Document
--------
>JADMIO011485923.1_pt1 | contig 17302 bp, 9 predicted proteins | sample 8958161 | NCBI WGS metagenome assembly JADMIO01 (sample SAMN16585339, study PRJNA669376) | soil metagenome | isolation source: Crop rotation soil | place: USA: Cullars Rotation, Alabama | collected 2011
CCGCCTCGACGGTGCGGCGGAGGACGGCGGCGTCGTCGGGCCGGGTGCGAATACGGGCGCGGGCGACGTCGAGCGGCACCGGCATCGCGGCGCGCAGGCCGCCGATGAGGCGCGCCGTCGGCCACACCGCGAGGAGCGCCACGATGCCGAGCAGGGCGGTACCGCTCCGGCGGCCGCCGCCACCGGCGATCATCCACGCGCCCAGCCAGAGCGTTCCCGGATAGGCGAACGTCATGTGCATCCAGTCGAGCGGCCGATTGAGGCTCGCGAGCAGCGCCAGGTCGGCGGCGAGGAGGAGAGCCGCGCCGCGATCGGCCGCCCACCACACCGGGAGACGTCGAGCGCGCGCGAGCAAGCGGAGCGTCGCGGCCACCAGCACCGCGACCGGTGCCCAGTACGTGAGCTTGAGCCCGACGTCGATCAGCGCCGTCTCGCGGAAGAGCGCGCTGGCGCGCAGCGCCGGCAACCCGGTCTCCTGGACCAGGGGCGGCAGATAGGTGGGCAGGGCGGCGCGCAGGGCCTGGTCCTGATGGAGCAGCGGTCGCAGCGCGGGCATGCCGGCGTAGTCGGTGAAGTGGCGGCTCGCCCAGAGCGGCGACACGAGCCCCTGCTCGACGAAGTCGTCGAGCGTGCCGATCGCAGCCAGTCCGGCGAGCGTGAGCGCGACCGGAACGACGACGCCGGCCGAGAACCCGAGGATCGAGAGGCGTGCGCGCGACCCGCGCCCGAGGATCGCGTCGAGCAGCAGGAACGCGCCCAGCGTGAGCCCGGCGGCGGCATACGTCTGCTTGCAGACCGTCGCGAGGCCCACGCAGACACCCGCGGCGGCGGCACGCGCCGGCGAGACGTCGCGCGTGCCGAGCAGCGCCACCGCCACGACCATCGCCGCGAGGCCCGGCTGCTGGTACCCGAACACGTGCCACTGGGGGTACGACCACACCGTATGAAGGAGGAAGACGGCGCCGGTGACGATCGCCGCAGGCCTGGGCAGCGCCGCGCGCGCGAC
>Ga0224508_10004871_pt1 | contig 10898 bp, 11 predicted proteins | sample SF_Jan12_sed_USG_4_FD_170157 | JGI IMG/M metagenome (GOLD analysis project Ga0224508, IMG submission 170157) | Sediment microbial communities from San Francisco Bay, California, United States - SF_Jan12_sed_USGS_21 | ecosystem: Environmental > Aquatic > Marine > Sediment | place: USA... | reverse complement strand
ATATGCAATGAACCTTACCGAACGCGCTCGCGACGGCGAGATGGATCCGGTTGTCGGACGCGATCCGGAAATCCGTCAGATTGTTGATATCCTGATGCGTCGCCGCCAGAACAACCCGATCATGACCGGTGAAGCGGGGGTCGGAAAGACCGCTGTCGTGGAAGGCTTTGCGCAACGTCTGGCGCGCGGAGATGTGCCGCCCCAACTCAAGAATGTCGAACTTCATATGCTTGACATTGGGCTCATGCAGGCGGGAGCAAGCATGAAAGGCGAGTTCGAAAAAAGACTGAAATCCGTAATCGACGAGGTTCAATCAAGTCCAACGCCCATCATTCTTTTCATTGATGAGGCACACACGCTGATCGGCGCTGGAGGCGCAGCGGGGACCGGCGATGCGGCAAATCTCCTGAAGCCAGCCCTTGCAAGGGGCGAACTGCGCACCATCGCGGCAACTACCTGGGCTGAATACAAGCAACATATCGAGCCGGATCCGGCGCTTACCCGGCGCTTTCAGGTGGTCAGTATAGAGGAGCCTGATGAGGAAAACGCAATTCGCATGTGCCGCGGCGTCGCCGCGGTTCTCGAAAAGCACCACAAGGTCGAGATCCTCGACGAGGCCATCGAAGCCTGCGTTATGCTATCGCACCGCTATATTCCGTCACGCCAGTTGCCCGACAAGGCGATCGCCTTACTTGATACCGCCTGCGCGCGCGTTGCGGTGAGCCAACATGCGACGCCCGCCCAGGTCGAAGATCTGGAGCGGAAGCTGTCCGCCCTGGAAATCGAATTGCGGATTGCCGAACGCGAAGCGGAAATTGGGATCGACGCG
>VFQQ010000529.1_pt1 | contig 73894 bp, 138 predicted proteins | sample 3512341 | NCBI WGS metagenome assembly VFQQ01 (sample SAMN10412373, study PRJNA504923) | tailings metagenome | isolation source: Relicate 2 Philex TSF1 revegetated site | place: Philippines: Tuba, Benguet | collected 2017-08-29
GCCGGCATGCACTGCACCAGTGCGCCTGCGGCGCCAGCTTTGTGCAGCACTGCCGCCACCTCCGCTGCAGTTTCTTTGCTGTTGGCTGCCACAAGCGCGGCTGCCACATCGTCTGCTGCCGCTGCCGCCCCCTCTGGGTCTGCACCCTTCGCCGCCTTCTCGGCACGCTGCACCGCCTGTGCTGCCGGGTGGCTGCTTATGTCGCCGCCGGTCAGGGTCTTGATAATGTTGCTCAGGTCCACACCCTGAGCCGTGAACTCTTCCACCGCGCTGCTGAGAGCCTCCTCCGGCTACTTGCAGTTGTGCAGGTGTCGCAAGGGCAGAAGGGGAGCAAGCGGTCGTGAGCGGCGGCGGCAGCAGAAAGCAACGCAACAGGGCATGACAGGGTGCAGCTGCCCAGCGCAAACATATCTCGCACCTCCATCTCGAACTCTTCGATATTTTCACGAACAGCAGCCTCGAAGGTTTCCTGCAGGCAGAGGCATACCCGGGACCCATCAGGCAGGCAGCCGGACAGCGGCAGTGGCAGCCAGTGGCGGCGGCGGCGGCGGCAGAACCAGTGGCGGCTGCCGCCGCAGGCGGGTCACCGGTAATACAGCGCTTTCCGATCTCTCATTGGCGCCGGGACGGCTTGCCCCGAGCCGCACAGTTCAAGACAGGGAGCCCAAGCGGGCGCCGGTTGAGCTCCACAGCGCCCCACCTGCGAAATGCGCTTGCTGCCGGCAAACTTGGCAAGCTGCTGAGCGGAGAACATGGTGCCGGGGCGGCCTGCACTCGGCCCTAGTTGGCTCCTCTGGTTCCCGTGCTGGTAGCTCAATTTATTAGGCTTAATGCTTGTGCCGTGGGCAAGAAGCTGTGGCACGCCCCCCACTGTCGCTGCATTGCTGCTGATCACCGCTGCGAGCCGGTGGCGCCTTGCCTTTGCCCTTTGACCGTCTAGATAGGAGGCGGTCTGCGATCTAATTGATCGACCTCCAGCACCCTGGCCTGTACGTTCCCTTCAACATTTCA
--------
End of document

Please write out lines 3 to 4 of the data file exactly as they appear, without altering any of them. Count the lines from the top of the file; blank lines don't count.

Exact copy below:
>Ga0224508_10004871_pt1 | contig 10898 bp, 11 predicted proteins | sample SF_Jan12_sed_USG_4_FD_170157 | JGI IMG/M metagenome (GOLD analysis project Ga0224508, IMG submission 170157) | Sediment microbial communities from San Francisco Bay, California, United States - SF_Jan12_sed_USGS_21 | ecosystem: Environmental > Aquatic > Marine > Sediment | place: USA... | reverse complement strand
ATATGCAATGAACCTTACCGAACGCGCTCGCGACGGCGAGATGGATCCGGTTGTCGGACGCGATCCGGAAATCCGTCAGATTGTTGATATCCTGATGCGTCGCCGCCAGAACAACCCGATCATGACCGGTGAAGCGGGGGTCGGAAAGACCGCTGTCGTGGAAGGCTTTGCGCAACGTCTGGCGCGCGGAGATGTGCCGCCCCAACTCAAGAATGTCGAACTTCATATGCTTGACATTGGGCTCATGCAGGCGGGAGCAAGCATGAAAGGCGAGTTCGAAAAAAGACTGAAATCCGTAATCGACGAGGTTCAATCAAGTCCAACGCCCATCATTCTTTTCATTGATGAGGCACACACGCTGATCGGCGCTGGAGGCGCAGCGGGGACCGGCGATGCGGCAAATCTCCTGAAGCCAGCCCTTGCAAGGGGCGAACTGCGCACCATCGCGGCAACTACCTGGGCTGAATACAAGCAACATATCGAGCCGGATCCGGCGCTTACCCGGCGCTTTCAGGTGGTCAGTATAGAGGAGCCTGATGAGGAAAACGCAATTCGCATGTGCCGCGGCGTCGCCGCGGTTCTCGAAAAGCACCACAAGGTCGAGATCCTCGACGAGGCCATCGAAGCCTGCGTTATGCTATCGCACCGCTATATTCCGTCACGCCAGTTGCCCGACAAGGCGATCGCCTTACTTGATACCGCCTGCGCGCGCGTTGCGGTGAGCCAACATGCGACGCCCGCCCAGGTCGAAGATCTGGAGCGGAAGCTGTCCGCCCTGGAAATCGAATTGCGGATTGCCGAACGCGAAGCGGAAATTGGGATCGACGCG